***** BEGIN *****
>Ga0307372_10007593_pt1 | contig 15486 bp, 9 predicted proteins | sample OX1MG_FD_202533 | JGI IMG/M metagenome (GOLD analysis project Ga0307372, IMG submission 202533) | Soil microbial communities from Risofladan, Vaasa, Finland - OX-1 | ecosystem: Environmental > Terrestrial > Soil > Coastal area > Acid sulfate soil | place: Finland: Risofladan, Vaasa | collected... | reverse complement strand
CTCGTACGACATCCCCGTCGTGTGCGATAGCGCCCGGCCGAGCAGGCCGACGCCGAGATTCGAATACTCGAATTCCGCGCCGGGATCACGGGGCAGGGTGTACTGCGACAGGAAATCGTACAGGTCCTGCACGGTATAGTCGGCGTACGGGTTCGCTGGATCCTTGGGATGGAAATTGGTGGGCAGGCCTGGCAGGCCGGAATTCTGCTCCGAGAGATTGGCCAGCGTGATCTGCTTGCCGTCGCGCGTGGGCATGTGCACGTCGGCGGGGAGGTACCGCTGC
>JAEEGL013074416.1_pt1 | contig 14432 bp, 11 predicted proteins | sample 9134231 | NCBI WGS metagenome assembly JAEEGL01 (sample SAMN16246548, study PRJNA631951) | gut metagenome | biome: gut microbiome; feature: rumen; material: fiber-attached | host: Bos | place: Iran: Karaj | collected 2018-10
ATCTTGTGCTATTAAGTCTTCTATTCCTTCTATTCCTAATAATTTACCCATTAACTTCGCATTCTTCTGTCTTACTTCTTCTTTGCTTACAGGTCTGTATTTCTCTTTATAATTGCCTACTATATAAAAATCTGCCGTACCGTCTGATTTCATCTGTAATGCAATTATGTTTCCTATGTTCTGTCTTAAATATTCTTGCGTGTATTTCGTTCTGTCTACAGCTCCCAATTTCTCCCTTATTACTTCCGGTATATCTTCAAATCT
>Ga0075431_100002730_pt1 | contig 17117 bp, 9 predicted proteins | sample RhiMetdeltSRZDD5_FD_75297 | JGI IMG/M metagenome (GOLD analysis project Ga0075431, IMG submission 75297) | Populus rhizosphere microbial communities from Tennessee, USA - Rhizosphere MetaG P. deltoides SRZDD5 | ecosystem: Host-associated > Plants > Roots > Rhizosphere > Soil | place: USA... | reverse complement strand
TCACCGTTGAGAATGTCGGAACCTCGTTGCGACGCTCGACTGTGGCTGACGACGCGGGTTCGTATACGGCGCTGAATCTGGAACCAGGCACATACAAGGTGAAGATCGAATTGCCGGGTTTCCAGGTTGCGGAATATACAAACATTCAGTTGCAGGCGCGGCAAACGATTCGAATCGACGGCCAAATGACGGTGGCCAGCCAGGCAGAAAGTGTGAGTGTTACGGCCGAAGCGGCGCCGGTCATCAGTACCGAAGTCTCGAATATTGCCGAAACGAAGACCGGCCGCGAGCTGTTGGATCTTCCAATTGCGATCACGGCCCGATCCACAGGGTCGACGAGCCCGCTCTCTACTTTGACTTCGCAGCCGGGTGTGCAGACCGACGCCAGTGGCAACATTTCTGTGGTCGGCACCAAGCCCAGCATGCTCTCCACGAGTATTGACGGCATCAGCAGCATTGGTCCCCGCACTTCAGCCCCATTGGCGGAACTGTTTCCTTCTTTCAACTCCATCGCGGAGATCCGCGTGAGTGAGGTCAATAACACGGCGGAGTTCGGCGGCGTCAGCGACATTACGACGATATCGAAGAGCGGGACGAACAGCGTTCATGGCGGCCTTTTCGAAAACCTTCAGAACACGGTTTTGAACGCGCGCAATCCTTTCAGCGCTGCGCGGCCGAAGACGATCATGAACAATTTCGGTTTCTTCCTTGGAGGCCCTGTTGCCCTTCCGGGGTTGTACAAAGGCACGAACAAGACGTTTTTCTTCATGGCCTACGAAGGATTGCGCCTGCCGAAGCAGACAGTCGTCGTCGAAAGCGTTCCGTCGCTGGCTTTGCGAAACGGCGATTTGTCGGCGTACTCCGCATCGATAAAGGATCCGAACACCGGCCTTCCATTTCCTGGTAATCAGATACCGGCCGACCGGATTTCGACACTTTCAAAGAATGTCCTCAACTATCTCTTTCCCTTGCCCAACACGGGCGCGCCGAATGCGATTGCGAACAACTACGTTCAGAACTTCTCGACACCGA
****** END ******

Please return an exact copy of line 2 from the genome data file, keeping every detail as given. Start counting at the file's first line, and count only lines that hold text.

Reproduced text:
CTCGTACGACATCCCCGTCGTGTGCGATAGCGCCCGGCCGAGCAGGCCGACGCCGAGATTCGAATACTCGAATTCCGCGCCGGGATCACGGGGCAGGGTGTACTGCGACAGGAAATCGTACAGGTCCTGCACGGTATAGTCGGCGTACGGGTTCGCTGGATCCTTGGGATGGAAATTGGTGGGCAGGCCTGGCAGGCCGGAATTCTGCTCCGAGAGATTGGCCAGCGTGATCTGCTTGCCGTCGCGCGTGGGCATGTGCACGTCGGCGGGGAGGTACCGCTGC